Week one is in the books.
Although I’ll admit it wasn’t the start I was hoping for, I have already learned some important lessons.
First of all, I need to prioritize putting right away. This weekend was a glaring indicator that there is something fundamentally wrong with this part of my game. Unfortunately within my week of training, I felt overwhelmed by the time needed to complete the putting assessment. Instead of properly chunking it up over a few sessions, I disregarded it entirely.
The result was 69 putts over two rounds and a hefty ballooning of my SG Putting stat:
The additional two strokes per round stole a lot of my confidence in what could have been a better than average weekend. As you can see, my Short Game and Approach helped considerably. Driving once again cost me as I found several penalties off the tee box. Without losing the forest for the trees though, most of my efforts this week were beneficial.
Taking a quick, deep look into my putting, here is a breakdown of my putting performance this year according to Golf Stat Lab:
Distances from three to nine feet are costing me dearly. This aligns pretty well with Mark Broadie’s analysis on the difference between good and average putters, or in my case average and really bad putters. My performance last weekend was statistically worse than that of a 25 handicapper. Although I’ve become accustomed to my deficiency, any hope of reaching scratch in less than three months means reversing this as soon as possible. Assessment first and foremost.
After finding my tempo on the range with the driver, I expected a better performance off the tee. That bubble burst quickly. I’m starting to gather that I try to steer my drives on the course instead of naturally releasing like I do on the range. The tension and fear of trouble seem to direct me into it. The more I try to stay away, the more inclined I am to end up in a mess. Golf is a game of opposites, after all.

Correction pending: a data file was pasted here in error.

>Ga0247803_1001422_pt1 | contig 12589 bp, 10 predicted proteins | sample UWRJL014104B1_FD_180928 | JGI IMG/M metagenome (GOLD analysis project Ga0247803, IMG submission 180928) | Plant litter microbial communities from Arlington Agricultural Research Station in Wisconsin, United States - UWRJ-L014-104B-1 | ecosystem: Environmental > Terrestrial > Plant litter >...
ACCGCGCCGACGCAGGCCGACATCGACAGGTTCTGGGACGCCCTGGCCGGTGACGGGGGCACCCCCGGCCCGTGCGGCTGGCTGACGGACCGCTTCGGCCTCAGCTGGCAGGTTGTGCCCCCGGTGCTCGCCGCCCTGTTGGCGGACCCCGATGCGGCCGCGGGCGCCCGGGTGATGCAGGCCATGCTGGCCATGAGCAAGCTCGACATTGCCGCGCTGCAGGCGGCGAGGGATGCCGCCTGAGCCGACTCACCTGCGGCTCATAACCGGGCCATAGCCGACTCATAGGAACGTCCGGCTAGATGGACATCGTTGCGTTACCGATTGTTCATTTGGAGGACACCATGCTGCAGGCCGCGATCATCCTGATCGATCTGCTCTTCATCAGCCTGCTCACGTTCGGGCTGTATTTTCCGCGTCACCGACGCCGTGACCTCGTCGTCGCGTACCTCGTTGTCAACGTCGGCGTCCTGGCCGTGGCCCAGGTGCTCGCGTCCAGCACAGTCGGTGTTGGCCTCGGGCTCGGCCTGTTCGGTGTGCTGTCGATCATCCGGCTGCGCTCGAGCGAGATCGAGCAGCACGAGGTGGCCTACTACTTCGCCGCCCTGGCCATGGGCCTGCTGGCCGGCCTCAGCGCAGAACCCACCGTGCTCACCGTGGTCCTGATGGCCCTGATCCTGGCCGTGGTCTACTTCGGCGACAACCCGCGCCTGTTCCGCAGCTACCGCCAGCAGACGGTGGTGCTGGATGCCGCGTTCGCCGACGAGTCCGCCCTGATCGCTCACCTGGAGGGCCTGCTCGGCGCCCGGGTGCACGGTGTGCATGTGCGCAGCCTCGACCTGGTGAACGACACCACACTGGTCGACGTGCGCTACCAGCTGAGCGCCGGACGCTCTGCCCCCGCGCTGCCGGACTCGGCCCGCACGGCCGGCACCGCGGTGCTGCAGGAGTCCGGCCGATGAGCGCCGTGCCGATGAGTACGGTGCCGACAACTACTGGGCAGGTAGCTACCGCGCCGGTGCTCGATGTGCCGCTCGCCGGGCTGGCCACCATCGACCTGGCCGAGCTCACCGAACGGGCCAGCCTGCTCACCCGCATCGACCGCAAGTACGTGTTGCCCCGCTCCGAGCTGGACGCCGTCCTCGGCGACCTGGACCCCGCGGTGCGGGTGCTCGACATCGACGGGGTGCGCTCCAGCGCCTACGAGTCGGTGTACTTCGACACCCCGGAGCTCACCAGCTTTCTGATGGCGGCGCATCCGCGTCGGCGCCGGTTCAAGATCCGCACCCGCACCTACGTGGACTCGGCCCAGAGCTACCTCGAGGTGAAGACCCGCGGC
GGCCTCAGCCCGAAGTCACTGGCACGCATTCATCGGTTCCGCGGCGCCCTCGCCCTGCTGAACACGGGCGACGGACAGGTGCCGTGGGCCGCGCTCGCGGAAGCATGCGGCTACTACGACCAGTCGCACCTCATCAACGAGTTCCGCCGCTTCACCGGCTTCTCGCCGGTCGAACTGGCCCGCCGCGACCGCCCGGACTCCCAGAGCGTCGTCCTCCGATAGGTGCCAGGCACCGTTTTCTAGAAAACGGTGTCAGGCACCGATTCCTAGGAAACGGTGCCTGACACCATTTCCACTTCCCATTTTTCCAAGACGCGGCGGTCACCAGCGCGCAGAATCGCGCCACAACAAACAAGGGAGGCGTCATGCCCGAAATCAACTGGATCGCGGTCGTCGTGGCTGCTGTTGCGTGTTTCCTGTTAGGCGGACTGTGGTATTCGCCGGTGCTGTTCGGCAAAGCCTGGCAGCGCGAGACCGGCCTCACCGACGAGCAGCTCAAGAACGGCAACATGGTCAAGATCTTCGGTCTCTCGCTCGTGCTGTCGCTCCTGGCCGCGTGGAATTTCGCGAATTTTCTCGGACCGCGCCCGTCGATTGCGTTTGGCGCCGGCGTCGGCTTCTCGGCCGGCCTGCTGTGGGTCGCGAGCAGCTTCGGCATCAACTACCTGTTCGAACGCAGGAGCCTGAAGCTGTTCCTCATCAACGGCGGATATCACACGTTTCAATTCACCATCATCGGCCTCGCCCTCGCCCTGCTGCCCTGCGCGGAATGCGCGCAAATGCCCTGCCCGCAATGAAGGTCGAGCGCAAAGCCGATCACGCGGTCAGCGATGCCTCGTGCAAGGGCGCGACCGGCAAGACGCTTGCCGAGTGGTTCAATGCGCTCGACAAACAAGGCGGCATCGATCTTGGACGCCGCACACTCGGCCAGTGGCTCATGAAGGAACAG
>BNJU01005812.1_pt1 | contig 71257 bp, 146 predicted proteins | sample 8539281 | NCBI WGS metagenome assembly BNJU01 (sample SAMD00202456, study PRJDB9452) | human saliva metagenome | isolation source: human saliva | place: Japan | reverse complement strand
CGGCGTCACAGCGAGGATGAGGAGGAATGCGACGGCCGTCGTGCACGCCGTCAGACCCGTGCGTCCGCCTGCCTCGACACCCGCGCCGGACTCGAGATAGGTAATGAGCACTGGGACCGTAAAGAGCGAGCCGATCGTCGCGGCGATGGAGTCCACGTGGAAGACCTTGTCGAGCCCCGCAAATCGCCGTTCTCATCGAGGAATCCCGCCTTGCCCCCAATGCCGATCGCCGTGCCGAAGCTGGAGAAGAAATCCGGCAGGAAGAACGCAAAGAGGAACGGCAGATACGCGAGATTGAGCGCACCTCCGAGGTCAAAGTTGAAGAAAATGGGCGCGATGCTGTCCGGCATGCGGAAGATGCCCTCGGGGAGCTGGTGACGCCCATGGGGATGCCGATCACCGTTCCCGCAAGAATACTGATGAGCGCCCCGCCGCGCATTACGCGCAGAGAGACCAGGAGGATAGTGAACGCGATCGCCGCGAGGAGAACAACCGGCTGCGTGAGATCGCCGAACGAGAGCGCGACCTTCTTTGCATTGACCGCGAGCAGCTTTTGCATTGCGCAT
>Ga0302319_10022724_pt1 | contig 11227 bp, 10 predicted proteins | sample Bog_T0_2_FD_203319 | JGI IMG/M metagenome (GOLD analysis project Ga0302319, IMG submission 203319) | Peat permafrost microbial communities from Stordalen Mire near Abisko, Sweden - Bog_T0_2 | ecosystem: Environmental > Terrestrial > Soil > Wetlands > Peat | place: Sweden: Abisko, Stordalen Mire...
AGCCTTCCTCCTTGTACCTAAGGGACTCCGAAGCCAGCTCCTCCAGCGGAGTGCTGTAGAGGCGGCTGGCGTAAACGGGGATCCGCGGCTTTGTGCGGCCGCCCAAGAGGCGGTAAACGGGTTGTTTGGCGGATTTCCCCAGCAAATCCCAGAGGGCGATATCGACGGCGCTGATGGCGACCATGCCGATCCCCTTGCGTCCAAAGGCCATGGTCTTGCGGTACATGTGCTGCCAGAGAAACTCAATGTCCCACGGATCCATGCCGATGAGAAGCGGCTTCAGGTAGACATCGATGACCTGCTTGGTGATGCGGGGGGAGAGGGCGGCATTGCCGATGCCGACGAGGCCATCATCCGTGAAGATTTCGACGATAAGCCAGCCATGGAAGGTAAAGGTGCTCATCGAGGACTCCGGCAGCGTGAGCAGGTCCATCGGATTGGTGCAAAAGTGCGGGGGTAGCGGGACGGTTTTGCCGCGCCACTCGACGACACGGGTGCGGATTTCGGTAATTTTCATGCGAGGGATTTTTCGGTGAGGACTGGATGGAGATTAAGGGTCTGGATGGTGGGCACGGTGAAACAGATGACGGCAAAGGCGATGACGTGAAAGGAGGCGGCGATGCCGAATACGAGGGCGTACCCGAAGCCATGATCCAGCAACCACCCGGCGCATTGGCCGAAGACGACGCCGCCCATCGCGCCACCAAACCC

This week I will try to experiment with narrowing my targets on the range to simulate the difficulty I face on the course. Making this area of practice more difficult than the actual game will prove to be challenging. Four strokes a round, though, will make the effort well worth it.
Overspeed training has been interesting. My initial speed test suggested I’m down to 102 mph clubhead speed. In fact I’ve found I consistently swing faster left-handed (non-dominant). There are a few possibilities: my radar detector is giving me false data, the left-handed swing is unencumbered by slow, ingrained movements, or I have a long way to go in developing scratch-adjacent speed.
There is reason to believe that I may be getting false data. My last swing of the evening on Saturday registered at 96 mph. Incredibly disappointed in how much speed I’ve lost over the last year, I went inside to put the radar detector away and noticed it updated to read 109 mph. 109 mph seems to agree more with my average driving distance and the handful of 300+ yard drives over the last month.
Regardless, I’m still pushing forward with my training. It doesn’t matter what the speed reads, as long as the number keeps going up.
The diet has been steady, and I haven’t missed a workout yet. I will note that my plan to do cardio every other day has been limited due to excess strain from my range sessions. Next week I’m going to try to get to the range before I have to log into work. Hopefully that not only gives me a lower strain score (since it won’t be as hot) but reinforces my swing in the morning, when we typically play a round on the weekend.
Stretching has still been tight. After several days of high strain scores on my Whoop, my muscles really want a rest. I’m recovering adequately, but I need to loosen up better. I’m looking into more structured, dynamic warm-ups.
Meditation has been going well. I only missed one day last week. Anger and frustration definitely made an appearance this weekend. When you put forth a large effort, often we expect a large return. That gap between expectation and reality is always a big drop. Did I let it get the best of me? Absolutely. A quad-bogey after an even front nine set me back for 7 holes. My hope is that meditation helps keep these dips in perspective so I can keep moving forward.
A brilliant playing partner of mine reminded me that the process isn’t broken, it just hasn’t kicked in yet. I’ll be hanging onto that thought for the week as we find out what week two has in store.